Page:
I recently wrote a note to Prof. Michael McFaul, former ambassador to Russia during the Obama administration, who makes a strong argument for spreading democracy around the world. In 2010, he wrote a book on the topic and invited me to review it. I have since completed my review and responded to him. Below is my response.
Be forewarned, it’s rather long, but so was his book.
Here is my response to your arguments presented in “Advancing Democracy Abroad”. Before proceeding, I want to point out that true democracy is an ideal that exists in concept only. It is an ideal to which we should aspire and encourage others to do so, but it is an ideal from which our federal government is so distant that Americans cannot legitimately claim to possess it. (I will justify this claim fully below, but I wish to address my issues first.)
My first issue with our “spreading democracy” policy is that it is obvious to anyone who pays attention, that our efforts to “spread democracy” historically tended to be limited to those nations with exploitable resources (bananas, oil, etc.) that are governed by rulers not friendly to U.S. national interests (i.e., corporations). Countries governed by rulers friendly to U.S. national interests have been left alone regardless how democratic or oppressive they might have been (e.g., Iran under the Shah).
Second, our efforts to “spread democracy” have historically been through the use of fire and sword, i.e., either covertly supported coups or direct military intervention. As you, yourself, pointed out, “spreading democracy” by force is usually counter-productive. But given that’s our history, others perceive our efforts as simply more of the same.
Third, our efforts to “spread democracy” have not been limited to oppressive regimes, but have included several governments with democratically elected presidents. It is extremely difficult to convince others that we are “spreading democracy” when we topple democratically elected governments.
Fourth, let’s consider the benefits of the “democracy” we are trying to spread. Granted, America is the wealthiest country on earth, but that wealth is largely concentrated in the hands of a small minority.1 Nationally, we have the highest poverty rate of all the developed countries. We pay more for healthcare than any other country and have the lowest life expectancy, the worst infant mortality and maternal mortality of all the developed countries. Our workers have the shortest vacation time of all the developed countries and our people suffer from greater stress, leading to heart attacks and other diseases, than those in other developed countries, Our infrastructure is eroding faster than it can be repaired, our education system has deteriorated from what it was, and the cost of a college education, which is almost imperative for success, is enough to burden the average student with 20 years of debt. How can you call those benefits? Yes, if you are rich, there are benefits. But that’s true in autocracies as well.
Finally, America is very visible and is watched closely by the peoples of other nations. Many are aware that our government is not truly a democracy, and view our efforts to spread what we don’t have as pure hypocrisy, especially in view of the above. As a result, there is a very large perception problem that must be dealt with before any “spreading democracy” policy can ever succeed.
Given these issues, I cannot condone continued efforts to spread what we ourselves don’t possess, especially in the manner we have historically chosen to do so. If we want other nations to become more democratic, we need to become more democratic ourselves. We need to focus inwardly and clean up our own act; and then, by setting a good example, perhaps others will believe our claims to the benefits of democratic government. We might even obtain those benefits for all Americans.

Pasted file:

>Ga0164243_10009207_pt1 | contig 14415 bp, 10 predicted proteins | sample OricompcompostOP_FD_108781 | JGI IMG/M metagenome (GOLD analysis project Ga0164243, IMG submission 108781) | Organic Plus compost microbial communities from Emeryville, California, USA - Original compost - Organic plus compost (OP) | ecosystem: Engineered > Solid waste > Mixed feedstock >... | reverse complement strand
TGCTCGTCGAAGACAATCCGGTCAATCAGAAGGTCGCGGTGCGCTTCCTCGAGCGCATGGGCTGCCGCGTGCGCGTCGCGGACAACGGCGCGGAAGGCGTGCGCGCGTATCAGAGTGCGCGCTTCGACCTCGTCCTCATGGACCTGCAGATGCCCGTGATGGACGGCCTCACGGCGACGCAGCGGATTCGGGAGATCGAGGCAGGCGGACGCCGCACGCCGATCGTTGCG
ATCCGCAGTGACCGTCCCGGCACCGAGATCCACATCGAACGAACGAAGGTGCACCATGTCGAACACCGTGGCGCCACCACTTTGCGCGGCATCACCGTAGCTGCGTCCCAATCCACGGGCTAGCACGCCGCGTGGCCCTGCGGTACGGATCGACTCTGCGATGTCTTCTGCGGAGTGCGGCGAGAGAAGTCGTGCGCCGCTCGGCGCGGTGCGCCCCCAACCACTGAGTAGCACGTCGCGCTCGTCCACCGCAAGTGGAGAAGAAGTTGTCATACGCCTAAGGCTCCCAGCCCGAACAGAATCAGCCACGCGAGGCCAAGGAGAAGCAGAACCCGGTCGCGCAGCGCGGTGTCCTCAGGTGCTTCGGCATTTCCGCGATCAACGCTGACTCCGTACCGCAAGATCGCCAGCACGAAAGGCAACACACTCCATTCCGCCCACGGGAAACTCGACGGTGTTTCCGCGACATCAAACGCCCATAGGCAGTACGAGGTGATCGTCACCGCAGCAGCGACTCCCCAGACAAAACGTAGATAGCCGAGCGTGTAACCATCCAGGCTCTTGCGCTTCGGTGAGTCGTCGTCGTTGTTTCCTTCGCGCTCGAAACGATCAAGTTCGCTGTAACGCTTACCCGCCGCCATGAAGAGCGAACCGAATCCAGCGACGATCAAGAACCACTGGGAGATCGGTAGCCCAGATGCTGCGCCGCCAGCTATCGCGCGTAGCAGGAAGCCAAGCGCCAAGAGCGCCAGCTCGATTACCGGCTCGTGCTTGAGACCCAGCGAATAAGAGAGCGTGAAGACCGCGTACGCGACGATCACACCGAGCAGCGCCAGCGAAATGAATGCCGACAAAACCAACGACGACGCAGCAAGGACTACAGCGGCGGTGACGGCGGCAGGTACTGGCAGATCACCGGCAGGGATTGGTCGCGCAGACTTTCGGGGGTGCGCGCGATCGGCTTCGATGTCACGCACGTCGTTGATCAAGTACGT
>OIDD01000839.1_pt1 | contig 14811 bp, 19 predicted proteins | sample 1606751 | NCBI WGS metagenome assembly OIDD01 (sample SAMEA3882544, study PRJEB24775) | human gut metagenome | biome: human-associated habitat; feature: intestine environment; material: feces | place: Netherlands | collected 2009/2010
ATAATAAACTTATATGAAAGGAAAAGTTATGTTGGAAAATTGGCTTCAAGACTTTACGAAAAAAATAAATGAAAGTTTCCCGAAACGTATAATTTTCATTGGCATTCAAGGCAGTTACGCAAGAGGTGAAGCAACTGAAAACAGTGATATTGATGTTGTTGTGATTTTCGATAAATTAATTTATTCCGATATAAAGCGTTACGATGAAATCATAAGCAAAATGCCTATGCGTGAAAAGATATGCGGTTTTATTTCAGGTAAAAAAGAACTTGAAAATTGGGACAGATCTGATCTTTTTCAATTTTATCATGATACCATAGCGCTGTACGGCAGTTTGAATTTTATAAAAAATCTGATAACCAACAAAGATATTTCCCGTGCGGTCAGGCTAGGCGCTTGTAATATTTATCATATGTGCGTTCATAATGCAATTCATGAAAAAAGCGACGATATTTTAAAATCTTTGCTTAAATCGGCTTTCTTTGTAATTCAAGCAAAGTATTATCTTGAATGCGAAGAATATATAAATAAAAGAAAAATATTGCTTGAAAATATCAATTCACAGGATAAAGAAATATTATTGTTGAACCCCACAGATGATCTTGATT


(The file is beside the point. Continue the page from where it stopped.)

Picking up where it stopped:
Now, why do I say our federal government2 is so distant from the ideal of democracy? As you point out, there is no really good definition of democracy. Alternatively, there are so many definitions, and it means so many things to so many people, that it becomes impossible to define. But let me put it this way. Democracy is about the distribution of political power. Pure democracy lies at one extreme in which political power is vested equally in all citizens. At the opposite extreme is pure autocracy where all political power is vested in a single person. Neither pure democracy nor pure autocracy exist in reality, but all governments lie somewhere in between with some being governed by small groups of people with a single leader at the top and others being governed by larger bodies of citizens.
In our federal government, the people have no direct voice in legislation. NONE. All legislation is accomplished by elected representatives. While we hold elections for the representatives who legislate, the people have little voice in the selection of the candidates. Political party leaders select candidates from which a larger body of partisans make the final selection and the general population gets to make the final choice between the candidates of the parties. That the general population gets to choose among two (or a few at most) candidates, at the exclusion of everyone else, is hardly democratic; and that the selection of candidates is made by a small group of people is more autocratic.
Next, consider our President. The people have no control over the executive orders or actions of the President. NONE!3 Additionally, the people do not get to choose the candidates and do not even get to vote for the President. Like our representatives, candidates for President are selected by party leaders from which a larger body of partisans makes the final selection.4. Then, party leaders in each state select a group of partisans (electors) to represent them in what we call the Electoral College5. The people then vote for the slate of electors of the party of their choice (not for the President). Because of the “winner take all” rule adopted by nearly all the states, the electors are not apportioned according to the popular vote. The votes of the electors are then counted in the Senate and the winner is appointed President. As a consequence of this convoluted voting scheme, the will of the people has been usurped by electoral college five times in the history of our elections (twice in the past twenty years alone). This is hardly democratic.